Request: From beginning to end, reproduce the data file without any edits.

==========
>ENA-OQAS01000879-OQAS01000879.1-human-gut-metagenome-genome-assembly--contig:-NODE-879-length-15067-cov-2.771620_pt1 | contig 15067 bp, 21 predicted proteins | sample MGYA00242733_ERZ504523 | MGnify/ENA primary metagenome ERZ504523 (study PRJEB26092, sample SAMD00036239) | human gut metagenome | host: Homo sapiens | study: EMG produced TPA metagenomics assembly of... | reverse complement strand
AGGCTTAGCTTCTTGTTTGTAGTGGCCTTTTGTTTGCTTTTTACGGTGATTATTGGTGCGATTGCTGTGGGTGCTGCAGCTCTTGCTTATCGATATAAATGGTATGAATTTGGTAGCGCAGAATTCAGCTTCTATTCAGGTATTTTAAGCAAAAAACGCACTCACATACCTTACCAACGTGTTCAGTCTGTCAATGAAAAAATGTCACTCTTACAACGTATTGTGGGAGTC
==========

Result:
>ENA-OQAS01000879-OQAS01000879.1-human-gut-metagenome-genome-assembly--contig:-NODE-879-length-15067-cov-2.771620_pt1 | contig 15067 bp, 21 predicted proteins | sample MGYA00242733_ERZ504523 | MGnify/ENA primary metagenome ERZ504523 (study PRJEB26092, sample SAMD00036239) | human gut metagenome | host: Homo sapiens | study: EMG produced TPA metagenomics assembly of... | reverse complement strand
AGGCTTAGCTTCTTGTTTGTAGTGGCCTTTTGTTTGCTTTTTACGGTGATTATTGGTGCGATTGCTGTGGGTGCTGCAGCTCTTGCTTATCGATATAAATGGTATGAATTTGGTAGCGCAGAATTCAGCTTCTATTCAGGTATTTTAAGCAAAAAACGCACTCACATACCTTACCAACGTGTTCAGTCTGTCAATGAAAAAATGTCACTCTTACAACGTATTGTGGGAGTC